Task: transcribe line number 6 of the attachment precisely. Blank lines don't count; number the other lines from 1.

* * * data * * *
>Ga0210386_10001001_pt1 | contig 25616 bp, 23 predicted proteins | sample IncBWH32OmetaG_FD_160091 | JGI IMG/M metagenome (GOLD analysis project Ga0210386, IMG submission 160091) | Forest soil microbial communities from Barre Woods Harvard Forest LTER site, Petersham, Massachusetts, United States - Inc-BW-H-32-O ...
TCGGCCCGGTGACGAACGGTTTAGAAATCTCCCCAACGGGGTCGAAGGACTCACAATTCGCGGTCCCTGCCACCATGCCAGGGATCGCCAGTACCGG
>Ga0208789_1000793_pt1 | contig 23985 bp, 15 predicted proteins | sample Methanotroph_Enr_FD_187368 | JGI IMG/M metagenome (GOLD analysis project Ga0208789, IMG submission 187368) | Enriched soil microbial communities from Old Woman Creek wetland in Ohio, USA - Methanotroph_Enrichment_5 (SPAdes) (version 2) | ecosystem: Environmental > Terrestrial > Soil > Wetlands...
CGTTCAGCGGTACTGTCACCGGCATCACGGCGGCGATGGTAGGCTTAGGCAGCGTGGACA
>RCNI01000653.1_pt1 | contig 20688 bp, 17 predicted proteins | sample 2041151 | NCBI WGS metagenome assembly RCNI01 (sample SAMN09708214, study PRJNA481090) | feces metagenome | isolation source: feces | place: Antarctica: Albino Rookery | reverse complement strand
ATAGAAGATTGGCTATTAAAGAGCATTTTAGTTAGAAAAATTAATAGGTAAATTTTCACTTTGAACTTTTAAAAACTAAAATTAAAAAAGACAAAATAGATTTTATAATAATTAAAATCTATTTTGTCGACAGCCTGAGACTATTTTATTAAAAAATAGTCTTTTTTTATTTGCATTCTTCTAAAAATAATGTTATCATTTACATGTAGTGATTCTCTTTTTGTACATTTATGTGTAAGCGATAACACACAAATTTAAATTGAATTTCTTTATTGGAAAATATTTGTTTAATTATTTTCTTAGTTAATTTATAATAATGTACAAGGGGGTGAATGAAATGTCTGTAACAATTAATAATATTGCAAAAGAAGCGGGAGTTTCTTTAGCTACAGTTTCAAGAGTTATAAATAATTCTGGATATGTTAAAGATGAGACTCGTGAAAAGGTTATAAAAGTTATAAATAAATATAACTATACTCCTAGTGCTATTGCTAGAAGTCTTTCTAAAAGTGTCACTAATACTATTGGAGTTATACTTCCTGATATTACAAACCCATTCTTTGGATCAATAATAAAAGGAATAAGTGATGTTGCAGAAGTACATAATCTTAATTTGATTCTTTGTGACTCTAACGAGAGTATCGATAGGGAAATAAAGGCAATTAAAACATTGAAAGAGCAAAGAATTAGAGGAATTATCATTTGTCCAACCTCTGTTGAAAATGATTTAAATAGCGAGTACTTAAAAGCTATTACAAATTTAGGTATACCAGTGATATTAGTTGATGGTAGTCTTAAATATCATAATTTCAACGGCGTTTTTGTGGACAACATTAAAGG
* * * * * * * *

ATAGAAGATTGGCTATTAAAGAGCATTTTAGTTAGAAAAATTAATAGGTAAATTTTCACTTTGAACTTTTAAAAACTAAAATTAAAAAAGACAAAATAGATTTTATAATAATTAAAATCTATTTTGTCGACAGCCTGAGACTATTTTATTAAAAAATAGTCTTTTTTTATTTGCATTCTTCTAAAAATAATGTTATCATTTACATGTAGTGATTCTCTTTTTGTACATTTATGTGTAAGCGATAACACACAAATTTAAATTGAATTTCTTTATTGGAAAATATTTGTTTAATTATTTTCTTAGTTAATTTATAATAATGTACAAGGGGGTGAATGAAATGTCTGTAACAATTAATAATATTGCAAAAGAAGCGGGAGTTTCTTTAGCTACAGTTTCAAGAGTTATAAATAATTCTGGATATGTTAAAGATGAGACTCGTGAAAAGGTTATAAAAGTTATAAATAAATATAACTATACTCCTAGTGCTATTGCTAGAAGTCTTTCTAAAAGTGTCACTAATACTATTGGAGTTATACTTCCTGATATTACAAACCCATTCTTTGGATCAATAATAAAAGGAATAAGTGATGTTGCAGAAGTACATAATCTTAATTTGATTCTTTGTGACTCTAACGAGAGTATCGATAGGGAAATAAAGGCAATTAAAACATTGAAAGAGCAAAGAATTAGAGGAATTATCATTTGTCCAACCTCTGTTGAAAATGATTTAAATAGCGAGTACTTAAAAGCTATTACAAATTTAGGTATACCAGTGATATTAGTTGATGGTAGTCTTAAATATCATAATTTCAACGGCGTTTTTGTGGACAACATTAAAGG